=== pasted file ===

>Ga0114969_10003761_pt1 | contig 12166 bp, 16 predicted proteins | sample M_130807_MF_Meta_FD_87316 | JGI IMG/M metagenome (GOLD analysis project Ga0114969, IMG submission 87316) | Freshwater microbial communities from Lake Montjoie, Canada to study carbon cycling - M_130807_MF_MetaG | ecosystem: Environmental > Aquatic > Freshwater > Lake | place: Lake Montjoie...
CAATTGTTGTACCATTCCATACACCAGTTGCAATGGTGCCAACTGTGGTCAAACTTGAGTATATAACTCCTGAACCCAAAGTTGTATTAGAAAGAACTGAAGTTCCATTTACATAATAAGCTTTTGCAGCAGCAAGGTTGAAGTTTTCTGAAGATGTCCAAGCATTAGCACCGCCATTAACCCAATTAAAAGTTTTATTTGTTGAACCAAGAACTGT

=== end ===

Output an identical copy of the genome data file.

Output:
>Ga0114969_10003761_pt1 | contig 12166 bp, 16 predicted proteins | sample M_130807_MF_Meta_FD_87316 | JGI IMG/M metagenome (GOLD analysis project Ga0114969, IMG submission 87316) | Freshwater microbial communities from Lake Montjoie, Canada to study carbon cycling - M_130807_MF_MetaG | ecosystem: Environmental > Aquatic > Freshwater > Lake | place: Lake Montjoie...
CAATTGTTGTACCATTCCATACACCAGTTGCAATGGTGCCAACTGTGGTCAAACTTGAGTATATAACTCCTGAACCCAAAGTTGTATTAGAAAGAACTGAAGTTCCATTTACATAATAAGCTTTTGCAGCAGCAAGGTTGAAGTTTTCTGAAGATGTCCAAGCATTAGCACCGCCATTAACCCAATTAAAAGTTTTATTTGTTGAACCAAGAACTGT